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Factsheet IS126 - Commonwealth Seniors Health Card

Purpose

This Factsheet explains who is eligible for a Commonwealth Seniors Health Card (CSHC), and what the card entitles them to.

What payments does the CSHC entitle me to?

The CSHC may entitle you to a quarterly payment from DVA of energy supplement.

What concessions does the CSHC entitle me to?

The CSHC may entitle you to the following concessions:

  • pharmaceuticals (prescription medicines) at concessional rate through the Pharmaceutical Benefits Scheme (PBS)
  • PBS Safety Net threshold at concession cardholder rate
  • additional concessions from state and local government authorities.  For more information contact the relevant department in your state or territory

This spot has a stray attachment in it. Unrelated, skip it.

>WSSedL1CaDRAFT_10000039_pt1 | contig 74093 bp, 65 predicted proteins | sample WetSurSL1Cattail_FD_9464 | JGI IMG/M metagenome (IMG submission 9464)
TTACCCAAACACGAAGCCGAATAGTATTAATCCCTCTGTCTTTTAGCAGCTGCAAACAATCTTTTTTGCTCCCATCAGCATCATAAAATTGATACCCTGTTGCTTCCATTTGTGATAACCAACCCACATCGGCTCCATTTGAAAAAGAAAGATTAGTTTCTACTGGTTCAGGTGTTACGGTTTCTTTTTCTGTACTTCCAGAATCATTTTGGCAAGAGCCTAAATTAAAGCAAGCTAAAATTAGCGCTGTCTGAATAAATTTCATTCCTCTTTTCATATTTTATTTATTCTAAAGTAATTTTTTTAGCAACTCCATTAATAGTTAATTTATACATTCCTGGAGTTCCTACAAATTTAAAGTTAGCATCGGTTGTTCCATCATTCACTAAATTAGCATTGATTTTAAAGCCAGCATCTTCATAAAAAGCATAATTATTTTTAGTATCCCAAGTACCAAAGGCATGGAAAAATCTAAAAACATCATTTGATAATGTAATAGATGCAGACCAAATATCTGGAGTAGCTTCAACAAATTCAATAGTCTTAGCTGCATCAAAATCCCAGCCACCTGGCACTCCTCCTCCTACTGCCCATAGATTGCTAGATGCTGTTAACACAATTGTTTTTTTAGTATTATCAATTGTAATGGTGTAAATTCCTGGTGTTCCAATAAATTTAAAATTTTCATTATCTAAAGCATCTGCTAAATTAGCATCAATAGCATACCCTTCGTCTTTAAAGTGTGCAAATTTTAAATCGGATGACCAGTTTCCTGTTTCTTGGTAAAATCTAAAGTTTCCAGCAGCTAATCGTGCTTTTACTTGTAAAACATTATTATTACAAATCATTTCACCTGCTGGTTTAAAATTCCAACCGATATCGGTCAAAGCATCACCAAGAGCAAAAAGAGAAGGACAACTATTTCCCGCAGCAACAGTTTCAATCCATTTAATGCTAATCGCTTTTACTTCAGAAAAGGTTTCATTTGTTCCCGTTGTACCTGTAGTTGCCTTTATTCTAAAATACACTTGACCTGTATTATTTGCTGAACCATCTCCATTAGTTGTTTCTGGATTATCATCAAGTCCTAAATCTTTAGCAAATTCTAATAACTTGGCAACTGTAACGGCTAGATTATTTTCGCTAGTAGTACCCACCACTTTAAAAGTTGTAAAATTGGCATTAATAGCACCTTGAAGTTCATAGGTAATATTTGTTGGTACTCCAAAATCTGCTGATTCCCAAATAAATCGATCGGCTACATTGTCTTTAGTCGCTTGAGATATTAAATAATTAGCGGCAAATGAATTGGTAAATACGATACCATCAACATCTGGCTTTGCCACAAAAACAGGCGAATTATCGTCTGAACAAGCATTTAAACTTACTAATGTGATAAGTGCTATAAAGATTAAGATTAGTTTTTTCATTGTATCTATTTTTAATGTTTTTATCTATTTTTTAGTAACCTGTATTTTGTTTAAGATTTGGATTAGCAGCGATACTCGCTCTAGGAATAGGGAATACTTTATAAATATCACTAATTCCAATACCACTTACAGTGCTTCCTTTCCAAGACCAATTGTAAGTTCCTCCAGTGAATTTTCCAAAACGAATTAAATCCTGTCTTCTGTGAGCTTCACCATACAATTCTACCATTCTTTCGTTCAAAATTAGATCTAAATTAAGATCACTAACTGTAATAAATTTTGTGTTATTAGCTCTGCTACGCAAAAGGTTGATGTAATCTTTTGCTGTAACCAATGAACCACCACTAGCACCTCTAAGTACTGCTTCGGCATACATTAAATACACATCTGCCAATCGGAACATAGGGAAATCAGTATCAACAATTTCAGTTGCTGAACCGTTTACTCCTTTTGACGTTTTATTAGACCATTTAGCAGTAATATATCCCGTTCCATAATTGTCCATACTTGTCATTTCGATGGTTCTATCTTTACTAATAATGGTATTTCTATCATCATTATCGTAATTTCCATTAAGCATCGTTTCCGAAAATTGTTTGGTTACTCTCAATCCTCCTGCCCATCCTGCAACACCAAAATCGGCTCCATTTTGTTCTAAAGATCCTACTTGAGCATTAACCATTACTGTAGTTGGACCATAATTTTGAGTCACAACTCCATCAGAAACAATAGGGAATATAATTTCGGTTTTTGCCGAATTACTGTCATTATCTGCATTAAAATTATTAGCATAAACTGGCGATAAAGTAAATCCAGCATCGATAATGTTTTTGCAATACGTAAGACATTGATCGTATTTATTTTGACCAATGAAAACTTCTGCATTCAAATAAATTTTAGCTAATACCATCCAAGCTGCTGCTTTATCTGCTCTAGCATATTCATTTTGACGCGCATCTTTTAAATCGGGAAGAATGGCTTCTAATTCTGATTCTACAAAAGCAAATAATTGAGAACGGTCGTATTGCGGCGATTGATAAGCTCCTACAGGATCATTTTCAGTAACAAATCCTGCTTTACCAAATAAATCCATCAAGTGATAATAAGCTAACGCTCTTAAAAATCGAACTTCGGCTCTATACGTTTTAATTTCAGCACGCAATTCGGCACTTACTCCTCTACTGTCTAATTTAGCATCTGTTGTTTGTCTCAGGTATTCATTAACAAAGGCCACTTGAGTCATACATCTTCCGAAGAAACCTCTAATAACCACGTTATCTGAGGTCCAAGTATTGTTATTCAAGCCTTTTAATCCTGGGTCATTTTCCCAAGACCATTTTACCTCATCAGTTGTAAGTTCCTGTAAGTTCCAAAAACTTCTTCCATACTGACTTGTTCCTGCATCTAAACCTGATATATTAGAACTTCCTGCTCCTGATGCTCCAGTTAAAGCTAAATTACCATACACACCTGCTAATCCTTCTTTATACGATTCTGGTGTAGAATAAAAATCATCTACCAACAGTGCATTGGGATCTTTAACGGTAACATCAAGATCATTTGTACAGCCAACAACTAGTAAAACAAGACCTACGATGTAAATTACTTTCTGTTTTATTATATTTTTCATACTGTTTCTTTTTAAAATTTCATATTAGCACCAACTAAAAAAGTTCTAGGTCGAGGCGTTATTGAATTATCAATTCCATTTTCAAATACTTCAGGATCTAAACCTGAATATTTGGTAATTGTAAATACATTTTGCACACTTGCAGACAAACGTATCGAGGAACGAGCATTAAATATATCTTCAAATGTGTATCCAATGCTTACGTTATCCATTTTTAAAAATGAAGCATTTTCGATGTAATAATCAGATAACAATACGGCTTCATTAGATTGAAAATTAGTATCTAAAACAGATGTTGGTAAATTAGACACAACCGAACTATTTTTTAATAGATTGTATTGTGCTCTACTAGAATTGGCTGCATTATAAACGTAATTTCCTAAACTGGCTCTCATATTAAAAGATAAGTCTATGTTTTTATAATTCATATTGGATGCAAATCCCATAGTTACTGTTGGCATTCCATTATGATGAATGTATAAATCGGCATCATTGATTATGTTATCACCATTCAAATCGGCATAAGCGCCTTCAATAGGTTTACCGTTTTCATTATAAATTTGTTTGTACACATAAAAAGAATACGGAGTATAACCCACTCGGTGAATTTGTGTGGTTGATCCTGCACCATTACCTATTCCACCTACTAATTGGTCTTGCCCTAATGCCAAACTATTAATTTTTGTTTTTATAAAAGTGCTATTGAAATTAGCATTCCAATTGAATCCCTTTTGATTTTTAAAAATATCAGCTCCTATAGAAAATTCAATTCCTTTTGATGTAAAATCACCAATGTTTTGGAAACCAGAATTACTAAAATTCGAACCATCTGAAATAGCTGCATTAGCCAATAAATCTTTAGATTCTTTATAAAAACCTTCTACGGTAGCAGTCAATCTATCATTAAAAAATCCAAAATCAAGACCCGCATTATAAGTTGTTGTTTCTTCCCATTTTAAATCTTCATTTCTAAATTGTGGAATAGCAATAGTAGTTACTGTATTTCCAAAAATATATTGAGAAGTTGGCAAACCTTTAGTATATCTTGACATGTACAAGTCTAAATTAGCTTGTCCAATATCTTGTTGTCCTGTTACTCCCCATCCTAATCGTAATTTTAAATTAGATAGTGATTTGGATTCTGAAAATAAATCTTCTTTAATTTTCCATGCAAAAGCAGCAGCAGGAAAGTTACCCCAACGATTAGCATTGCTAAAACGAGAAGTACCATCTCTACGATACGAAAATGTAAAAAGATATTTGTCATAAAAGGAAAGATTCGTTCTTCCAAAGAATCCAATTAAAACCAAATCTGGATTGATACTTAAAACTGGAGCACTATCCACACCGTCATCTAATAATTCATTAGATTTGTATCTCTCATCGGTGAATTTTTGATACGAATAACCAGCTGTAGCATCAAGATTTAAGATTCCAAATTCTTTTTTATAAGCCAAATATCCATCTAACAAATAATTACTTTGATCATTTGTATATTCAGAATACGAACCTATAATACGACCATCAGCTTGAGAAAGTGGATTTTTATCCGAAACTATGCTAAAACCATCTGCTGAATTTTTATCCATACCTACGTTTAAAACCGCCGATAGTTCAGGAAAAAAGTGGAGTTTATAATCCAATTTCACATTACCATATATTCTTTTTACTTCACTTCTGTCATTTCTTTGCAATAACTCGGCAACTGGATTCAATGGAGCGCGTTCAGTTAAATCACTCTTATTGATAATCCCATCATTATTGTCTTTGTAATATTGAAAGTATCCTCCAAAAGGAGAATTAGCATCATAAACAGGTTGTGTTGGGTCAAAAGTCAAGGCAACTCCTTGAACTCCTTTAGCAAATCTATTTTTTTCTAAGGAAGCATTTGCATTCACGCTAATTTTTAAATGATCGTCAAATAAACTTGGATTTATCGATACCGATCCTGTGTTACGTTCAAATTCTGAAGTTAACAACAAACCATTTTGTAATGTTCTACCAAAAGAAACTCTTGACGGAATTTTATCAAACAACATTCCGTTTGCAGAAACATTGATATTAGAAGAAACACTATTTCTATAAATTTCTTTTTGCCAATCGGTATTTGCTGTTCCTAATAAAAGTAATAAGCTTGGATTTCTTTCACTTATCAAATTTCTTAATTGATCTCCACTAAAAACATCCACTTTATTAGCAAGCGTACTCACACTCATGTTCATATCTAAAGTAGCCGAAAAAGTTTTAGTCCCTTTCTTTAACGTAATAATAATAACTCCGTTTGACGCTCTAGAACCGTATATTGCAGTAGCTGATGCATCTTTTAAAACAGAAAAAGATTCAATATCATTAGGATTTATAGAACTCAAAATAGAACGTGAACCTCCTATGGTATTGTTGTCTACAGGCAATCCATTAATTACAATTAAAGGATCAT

• the Medicare Safety Net threshold available to Commonwealth concession card holders.  It may also give you access to bulk billed GP appointments.  For more information visit your local Medicare office, the Medicare Australia website at http://www.humanservices.gov.au/customer/dhs/medicare or phone 132 011.

Please note that these concessions are not determined by DVA.  However, by presenting your card to claim a concession, you consent to your CSHC eligibility being confirmed by the concession provider with DVA.

Who is eligible for a CSHC from the Department of Veterans’ Affairs (DVA)?

DVA provides a CSHC to:

  • Australian, Commonwealth or allied veterans with qualifying service
  • Australian, Commonwealth or allied mariners of World War 2 with qualifying service
  • partners (including widows or widowers) of veterans or mariners with qualifying service
  • war widows or widowers including wholly dependent partners under the Military Rehabilitation and Compensation Act 2004 (MRCA).

To qualify you must also:

  • be of pension age if you are a veteran with qualifying service or a partner of a veteran with qualifying service (see the section titled ‘What is pension age?’); or